Debugging issues

Read the full docs for aws-sso-util check here.

aws-sso-util check helps diagnose configuration and access issues. It can be used to help administrators debug user issues, or as validation in shell scripting. It validates that aws-sso-util can find an AWS SSO instance configuration, and additionally whether the user has access to a particular account and/or role.

Adding AWS SSO support to AWS SDKs

The credential process is added automatically (by default) by the aws-sso-util configure commands; you only need to read this section if you're not using that or want to understand it more fully. Read the full docs for aws-sso-util credential-process here.

Not all AWS SDKs have support for AWS SSO (which will change eventually). However, they all have support for credential_process, which allows an external process to provide credentials. aws-sso-util credential-process uses this to allow these SDKs to get credentials from AWS SSO.

NOTE: if you test it out with your favorite script or application and get something like NoCredentialProviders: no valid providers in chain., you may need to set the environment variable AWS_SDK_LOAD_CONFIG=1

Administrators: Looking up identifiers and assignments

Read the full docs for aws-sso-util admin lookup and aws-sso-util admin assignments here.

When you're creating assignments through the API or CloudFormation, you're required to use identifiers like the instance ARN, the principal ID, etc. These identifiers aren't readily available through the console, and the principal IDs are not the IDs you're familiar with. aws-sso-util admin lookup allows you to get these identifers, even en masse.

There is no simple API for retrieving all assignments or even a decent subset. The current best you can do is list all the users with a particular PermissionSet on a particular account. aws-sso-util admin assignments takes the effort out of looping over the necessary APIs.

Administrators: CloudFormation support

You'll want to read the full docs here.

AWS SSO's CloudFormation support currently only includes AWS::SSO::Assignment, which means for every combination of principal (group or user), permission set, and target (AWS account), you need a separate CloudFormation resource. Additionally, AWS SSO does not support OUs as targets, so you need to specify every account separately.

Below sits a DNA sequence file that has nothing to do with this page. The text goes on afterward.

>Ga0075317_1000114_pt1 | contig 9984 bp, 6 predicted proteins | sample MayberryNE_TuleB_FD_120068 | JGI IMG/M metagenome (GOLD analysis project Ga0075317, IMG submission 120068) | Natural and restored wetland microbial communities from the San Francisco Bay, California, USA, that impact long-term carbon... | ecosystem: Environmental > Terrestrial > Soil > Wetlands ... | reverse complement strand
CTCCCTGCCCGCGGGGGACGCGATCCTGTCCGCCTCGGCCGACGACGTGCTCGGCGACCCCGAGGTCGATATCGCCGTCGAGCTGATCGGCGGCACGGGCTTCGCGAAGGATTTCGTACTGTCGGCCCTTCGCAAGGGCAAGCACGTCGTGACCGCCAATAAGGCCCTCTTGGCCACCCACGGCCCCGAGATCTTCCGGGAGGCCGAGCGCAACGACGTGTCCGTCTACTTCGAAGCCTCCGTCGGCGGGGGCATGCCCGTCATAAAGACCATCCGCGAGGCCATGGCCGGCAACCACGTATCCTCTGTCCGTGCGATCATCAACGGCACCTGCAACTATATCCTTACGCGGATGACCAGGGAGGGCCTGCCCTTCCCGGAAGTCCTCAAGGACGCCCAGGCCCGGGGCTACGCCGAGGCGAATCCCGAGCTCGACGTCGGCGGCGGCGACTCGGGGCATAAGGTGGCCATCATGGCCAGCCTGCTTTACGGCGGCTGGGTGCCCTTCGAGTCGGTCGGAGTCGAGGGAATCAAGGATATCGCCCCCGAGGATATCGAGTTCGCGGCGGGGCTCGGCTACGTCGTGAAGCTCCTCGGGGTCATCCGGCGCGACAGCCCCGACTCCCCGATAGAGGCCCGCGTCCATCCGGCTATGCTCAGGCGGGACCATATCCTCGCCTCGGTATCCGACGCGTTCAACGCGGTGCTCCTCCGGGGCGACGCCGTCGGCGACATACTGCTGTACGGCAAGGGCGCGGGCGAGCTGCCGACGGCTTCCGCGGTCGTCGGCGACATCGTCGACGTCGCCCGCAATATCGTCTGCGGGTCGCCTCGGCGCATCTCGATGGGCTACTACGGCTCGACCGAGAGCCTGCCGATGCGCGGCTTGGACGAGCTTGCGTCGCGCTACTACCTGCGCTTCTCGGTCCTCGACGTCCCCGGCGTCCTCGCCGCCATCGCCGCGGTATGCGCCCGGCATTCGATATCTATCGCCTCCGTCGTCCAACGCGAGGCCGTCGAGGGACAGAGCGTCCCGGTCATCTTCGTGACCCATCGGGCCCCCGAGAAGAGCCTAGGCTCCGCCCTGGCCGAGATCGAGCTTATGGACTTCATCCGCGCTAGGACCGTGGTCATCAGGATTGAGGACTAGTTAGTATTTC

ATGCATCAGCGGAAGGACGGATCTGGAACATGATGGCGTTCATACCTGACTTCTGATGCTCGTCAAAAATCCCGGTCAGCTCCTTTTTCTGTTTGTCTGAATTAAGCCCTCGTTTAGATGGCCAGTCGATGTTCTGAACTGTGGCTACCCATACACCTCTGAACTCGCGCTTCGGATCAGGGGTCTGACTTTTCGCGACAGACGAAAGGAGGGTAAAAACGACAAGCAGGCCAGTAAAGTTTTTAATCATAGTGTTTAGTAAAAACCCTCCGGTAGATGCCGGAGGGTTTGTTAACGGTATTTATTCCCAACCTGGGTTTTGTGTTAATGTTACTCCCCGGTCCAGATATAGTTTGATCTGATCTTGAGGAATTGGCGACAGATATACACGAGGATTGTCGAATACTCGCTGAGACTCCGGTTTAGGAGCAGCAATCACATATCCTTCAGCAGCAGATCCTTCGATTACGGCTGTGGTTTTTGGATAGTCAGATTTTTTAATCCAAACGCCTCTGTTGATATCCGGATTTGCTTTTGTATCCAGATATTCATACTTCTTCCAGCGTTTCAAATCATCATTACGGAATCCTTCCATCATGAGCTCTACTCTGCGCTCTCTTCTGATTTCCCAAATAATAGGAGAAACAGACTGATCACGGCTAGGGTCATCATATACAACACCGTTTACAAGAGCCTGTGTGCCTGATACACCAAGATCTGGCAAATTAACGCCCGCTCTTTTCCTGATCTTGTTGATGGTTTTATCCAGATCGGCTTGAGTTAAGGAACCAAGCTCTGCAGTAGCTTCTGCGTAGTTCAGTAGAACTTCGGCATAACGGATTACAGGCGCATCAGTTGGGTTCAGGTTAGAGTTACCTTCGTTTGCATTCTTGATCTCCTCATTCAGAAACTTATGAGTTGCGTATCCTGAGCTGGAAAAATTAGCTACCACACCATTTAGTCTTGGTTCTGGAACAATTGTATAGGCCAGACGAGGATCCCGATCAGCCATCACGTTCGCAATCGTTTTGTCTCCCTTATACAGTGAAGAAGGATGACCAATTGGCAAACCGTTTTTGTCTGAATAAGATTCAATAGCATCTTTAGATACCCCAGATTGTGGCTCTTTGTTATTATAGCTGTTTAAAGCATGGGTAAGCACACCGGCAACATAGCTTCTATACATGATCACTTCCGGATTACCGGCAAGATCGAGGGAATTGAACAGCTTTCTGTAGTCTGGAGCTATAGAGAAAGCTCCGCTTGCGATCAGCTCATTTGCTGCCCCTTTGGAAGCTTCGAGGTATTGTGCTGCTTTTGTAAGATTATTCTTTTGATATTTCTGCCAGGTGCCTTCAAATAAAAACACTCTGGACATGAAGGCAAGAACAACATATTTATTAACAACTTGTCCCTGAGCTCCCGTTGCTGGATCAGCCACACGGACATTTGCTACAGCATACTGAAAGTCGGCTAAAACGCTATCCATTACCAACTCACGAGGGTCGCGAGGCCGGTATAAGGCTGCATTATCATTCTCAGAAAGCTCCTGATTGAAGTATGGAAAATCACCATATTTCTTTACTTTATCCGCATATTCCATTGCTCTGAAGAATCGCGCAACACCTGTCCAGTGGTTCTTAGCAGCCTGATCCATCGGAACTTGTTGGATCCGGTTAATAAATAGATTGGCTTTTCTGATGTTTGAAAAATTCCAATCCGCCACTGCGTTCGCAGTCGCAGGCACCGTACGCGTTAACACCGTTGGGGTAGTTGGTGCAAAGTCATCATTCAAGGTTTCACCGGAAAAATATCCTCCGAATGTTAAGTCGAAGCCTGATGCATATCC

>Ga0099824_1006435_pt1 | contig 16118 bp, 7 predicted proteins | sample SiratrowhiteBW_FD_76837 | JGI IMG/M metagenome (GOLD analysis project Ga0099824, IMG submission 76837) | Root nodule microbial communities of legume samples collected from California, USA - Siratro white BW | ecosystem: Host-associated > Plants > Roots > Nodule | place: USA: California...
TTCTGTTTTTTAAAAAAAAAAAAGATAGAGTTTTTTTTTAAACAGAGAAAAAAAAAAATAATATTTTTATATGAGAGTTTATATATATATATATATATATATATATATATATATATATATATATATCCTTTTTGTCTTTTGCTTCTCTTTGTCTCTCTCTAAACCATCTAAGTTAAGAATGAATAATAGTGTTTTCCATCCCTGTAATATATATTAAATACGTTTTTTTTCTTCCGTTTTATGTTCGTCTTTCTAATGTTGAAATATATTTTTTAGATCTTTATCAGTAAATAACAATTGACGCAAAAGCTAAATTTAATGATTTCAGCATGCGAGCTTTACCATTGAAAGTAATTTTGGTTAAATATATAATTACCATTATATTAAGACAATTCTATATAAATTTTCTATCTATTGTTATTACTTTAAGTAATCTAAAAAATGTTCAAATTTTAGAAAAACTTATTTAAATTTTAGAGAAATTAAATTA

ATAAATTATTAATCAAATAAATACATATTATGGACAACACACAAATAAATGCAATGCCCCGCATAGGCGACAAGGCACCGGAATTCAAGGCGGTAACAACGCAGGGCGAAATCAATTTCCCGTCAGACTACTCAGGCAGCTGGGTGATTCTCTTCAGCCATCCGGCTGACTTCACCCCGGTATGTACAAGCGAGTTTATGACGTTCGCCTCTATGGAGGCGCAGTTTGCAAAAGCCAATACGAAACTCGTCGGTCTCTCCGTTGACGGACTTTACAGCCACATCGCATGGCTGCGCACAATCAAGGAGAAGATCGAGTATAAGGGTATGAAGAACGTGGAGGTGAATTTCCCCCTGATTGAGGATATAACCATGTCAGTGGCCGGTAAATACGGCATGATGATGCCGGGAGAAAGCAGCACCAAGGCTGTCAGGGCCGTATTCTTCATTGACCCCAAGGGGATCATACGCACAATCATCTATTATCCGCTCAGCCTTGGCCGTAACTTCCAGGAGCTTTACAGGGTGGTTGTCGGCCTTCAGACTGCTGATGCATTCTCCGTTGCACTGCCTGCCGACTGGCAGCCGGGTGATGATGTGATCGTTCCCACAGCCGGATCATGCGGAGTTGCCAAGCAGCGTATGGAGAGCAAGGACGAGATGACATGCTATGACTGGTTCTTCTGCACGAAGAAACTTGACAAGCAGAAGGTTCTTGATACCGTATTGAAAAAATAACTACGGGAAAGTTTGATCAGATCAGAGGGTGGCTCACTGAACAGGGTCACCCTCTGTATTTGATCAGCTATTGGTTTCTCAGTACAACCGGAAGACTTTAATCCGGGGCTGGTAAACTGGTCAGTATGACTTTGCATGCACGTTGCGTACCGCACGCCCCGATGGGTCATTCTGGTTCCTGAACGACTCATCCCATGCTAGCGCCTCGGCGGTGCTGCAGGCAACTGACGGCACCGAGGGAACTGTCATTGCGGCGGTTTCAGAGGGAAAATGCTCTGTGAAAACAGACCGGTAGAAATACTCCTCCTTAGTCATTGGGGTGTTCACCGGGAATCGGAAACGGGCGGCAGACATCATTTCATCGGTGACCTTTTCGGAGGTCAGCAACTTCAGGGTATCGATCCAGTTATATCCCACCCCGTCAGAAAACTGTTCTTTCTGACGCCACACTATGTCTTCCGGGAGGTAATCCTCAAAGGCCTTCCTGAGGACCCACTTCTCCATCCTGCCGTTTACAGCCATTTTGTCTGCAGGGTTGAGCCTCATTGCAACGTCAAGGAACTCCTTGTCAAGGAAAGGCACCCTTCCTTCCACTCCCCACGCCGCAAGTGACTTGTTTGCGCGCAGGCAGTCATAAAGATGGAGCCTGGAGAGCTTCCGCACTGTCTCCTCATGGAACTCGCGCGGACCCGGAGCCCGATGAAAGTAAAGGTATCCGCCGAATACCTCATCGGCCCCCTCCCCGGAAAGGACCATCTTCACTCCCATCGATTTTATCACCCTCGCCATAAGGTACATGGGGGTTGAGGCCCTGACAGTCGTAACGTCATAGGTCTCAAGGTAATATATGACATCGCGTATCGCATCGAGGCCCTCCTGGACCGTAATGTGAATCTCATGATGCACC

Obviously, this gets verbose, and even an organization of moderate size is likely to have tens of thousands of assignments. aws-sso-util admin cfn provides two mechanisms to make this concise.

I look forward to discarding this part of the tool once there are two prerequisites:

  1. OUs as targets for assignments
  2. An AWS::SSO::AssignmentGroup resource that allows specifications of multiple principals, permission sets, and targets, and performs the combinatorics directly.

CloudFormation Macro

aws-sso-util defines a resource format for an AssignmentGroup that is a combination of multiple principals, permission sets, and targets, and provides a CloudFormation Macro you can deploy that lets you use this resource in your templates.

Client-side generation

I am against client-side generation of CloudFormation templates, but if you don't want to trust this 3rd party macro, you can generate the CloudFormation templates directly.

aws-sso-util admin cfn takes one or more input files, and for each input file, generates a CloudFormation template and potentially one or more child templates. These templates can then be packaged and uploaded using aws cloudformation package or the SAM CLI, for example.

The input files can either be templates using the Macro (using the --macro flag), or somewhat simpler configuration files using a different syntax. These configuration files can define permission sets inline, have references that turn into template parameters, and you can provide a base template that the resulting resources are layered on top of.